Working on the part of my book about going from beat sheet to pages -- outline to script. Not sure exactly what to say about that. "That's the easy part!" quoth Moira Kirland, Supervising Producer for "Medium." And it is easy ... for those for whom it's easy. I have no trouble cranking out ten pages in an afternoon. The most I've written in a day is probably 27 pages. (Not claiming they were brilliant pages, just finished pages.) But if it's not easy ... what do you tell someone?
Oh, sure. "Get in late, get out early" is one.
And, "the end of your scene has to pop. Far more than the end of a scene in a movie, the end of a TV scene has to propel you into the next scene, assuming it's not already an act out, in which case it has to propel you so hard you're still going when the show comes back from commercial."
But how do you tell someone how
to button a scene, or make it pop?
That's what I'd like to know.
Consider close-reading some scripts to get the idea for how other writers have done it. (Or if you don't have other people's scripts on hand, you can use your own scripts. Or just watch a show and make note of the specific ways of buttoning a scene.) "Making it pop" might be hard to find a script, but there should be plenty of buttons, and specific examples might help.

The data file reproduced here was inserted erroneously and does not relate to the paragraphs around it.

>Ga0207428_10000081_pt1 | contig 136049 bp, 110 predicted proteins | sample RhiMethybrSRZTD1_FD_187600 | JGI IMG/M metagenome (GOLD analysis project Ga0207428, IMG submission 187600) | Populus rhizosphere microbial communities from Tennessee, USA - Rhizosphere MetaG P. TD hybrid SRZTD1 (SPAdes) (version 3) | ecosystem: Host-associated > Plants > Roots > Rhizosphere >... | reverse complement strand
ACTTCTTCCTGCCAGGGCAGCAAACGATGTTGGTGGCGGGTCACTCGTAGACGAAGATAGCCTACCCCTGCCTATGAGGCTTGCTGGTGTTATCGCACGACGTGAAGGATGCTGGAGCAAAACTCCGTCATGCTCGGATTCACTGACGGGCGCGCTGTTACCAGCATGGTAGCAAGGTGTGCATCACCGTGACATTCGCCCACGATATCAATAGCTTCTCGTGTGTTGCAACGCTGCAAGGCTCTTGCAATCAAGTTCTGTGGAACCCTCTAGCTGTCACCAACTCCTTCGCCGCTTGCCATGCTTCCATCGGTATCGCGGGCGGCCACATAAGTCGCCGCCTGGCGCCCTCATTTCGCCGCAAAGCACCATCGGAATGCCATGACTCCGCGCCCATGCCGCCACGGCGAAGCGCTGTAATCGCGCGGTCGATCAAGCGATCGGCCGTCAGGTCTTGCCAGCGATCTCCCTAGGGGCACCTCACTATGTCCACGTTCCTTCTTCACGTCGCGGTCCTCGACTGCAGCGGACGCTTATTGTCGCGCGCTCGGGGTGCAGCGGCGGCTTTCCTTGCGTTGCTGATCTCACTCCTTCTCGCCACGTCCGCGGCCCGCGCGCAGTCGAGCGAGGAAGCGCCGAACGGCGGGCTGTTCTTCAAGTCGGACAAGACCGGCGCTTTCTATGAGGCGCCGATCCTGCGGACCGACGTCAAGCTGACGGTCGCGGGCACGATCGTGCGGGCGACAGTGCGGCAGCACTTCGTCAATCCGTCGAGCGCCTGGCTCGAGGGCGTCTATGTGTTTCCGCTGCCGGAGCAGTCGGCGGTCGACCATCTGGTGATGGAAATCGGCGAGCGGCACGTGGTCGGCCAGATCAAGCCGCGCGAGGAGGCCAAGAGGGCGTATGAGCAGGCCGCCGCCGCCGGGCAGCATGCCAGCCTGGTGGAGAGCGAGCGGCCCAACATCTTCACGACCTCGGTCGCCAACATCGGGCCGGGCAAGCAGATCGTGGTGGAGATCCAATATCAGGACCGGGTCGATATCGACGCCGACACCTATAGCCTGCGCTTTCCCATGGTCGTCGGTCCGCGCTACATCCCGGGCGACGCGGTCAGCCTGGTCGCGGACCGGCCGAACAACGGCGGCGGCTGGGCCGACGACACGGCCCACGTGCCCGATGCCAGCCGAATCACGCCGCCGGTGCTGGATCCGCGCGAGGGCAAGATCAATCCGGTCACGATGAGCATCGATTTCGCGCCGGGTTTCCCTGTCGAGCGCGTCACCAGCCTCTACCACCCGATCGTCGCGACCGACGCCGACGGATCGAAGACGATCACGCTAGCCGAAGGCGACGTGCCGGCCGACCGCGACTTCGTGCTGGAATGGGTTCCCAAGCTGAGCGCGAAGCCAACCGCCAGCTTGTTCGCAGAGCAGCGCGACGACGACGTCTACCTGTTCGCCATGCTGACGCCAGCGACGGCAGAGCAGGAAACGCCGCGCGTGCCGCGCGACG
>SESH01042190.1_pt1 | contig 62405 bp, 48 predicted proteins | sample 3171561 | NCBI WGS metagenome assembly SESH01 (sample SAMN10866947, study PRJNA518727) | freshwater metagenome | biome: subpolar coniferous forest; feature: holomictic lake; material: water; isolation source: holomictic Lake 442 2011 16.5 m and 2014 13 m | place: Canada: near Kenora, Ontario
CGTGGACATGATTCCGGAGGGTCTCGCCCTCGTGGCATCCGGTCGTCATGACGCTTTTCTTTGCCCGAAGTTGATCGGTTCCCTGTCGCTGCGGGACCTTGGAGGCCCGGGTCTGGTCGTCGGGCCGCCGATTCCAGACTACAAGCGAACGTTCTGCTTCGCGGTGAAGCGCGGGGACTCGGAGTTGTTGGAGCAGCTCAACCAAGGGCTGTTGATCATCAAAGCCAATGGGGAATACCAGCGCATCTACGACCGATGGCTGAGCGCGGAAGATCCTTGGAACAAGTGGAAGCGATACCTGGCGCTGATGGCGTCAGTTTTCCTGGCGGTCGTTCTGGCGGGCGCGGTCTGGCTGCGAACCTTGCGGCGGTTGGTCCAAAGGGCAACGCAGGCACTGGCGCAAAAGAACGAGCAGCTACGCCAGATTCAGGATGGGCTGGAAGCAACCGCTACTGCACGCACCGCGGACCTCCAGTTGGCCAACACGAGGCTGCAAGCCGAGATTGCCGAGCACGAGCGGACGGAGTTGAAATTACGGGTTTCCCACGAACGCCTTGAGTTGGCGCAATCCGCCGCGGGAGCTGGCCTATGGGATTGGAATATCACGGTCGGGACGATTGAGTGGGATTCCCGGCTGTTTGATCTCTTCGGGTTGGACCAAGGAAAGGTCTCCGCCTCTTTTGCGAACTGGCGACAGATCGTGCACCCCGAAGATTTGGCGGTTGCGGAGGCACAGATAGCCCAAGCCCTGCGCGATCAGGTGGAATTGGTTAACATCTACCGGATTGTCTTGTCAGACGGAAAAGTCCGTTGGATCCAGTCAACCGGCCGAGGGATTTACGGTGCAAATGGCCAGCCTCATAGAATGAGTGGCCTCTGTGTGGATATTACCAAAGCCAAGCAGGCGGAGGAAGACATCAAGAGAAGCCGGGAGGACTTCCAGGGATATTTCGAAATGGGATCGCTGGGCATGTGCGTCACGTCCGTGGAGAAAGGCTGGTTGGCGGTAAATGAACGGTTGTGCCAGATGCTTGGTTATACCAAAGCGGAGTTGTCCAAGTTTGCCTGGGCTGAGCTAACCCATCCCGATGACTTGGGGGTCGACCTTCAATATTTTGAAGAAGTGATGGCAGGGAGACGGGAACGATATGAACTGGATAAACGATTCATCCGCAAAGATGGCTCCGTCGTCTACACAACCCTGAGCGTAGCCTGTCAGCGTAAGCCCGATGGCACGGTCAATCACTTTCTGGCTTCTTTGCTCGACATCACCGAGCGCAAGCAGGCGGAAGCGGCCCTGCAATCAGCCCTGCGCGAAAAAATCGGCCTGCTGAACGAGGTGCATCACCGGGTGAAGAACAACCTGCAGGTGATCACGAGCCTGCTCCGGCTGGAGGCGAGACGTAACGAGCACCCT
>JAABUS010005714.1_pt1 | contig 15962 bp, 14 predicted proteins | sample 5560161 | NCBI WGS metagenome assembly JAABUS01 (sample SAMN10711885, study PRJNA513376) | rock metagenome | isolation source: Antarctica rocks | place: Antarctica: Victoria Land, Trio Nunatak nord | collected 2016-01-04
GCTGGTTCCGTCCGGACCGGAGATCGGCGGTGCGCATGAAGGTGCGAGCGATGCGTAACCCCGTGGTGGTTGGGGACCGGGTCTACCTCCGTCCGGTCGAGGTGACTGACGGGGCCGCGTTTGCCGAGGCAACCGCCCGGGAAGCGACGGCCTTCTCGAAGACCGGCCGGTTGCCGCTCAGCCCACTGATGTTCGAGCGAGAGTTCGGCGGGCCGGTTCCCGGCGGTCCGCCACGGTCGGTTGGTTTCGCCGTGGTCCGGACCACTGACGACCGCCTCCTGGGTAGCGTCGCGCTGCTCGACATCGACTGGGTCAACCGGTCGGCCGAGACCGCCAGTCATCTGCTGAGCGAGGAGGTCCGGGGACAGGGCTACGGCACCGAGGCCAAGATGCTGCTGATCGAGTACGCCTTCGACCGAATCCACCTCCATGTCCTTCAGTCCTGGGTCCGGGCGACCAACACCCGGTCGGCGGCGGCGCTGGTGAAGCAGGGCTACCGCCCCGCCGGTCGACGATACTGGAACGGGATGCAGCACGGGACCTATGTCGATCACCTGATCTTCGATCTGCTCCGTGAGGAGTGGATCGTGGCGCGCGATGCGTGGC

This is coming from the perspective of a fiction writer and teacher who's dabbling in screen, so take it for what it's worth. Positive and negative examples would help--scenes that pop well, and scenes that spectacularly fail to pop.
I've been drilling my fiction students on two aspects I call texture and position. Perhaps screenwriters would call them something else. Texture comes from little touches that make the fictional world real for us--characters' habits, perspectives, favorites, the color of the couch she's sitting on, whether he eats Chinese food off a plate or directly from the takeout container. Position is the character's proximity to their goals and the nature of the obstacles in the way. A change in position gets the reader/viewer invested in knowing the ending.
The difficulty here is that writers (tend to) fall in love with texture. We love knowing our characters inside and out. But if you expect a reader/viewer to care about your characters, either the texture has to be unbelievably memorable, or there has to be a change in position. Seinfeld got away with all texture and no change in position, but few others do.
Most writers, people who love to write, will err on the side of not enough emphasis on position. If we have an outline, a list of the positional changes that will occur in the script, we'll probably tend to write this way: A scene starts, we learn about a change in position, then we spend the rest of the scene with texture, seeing how the character reacts and how the change fits into their world. If we have better instincts for the screen, though, we'll write more like this: A scene starts with a reminder of the character's current position. We see the texture of how the character is currently dealing with that position. Then something happens that obviously changes the position. We see the character's look of shock or surprise--then cut to commercial.
Or maybe that's just the way it happens in Buffy.
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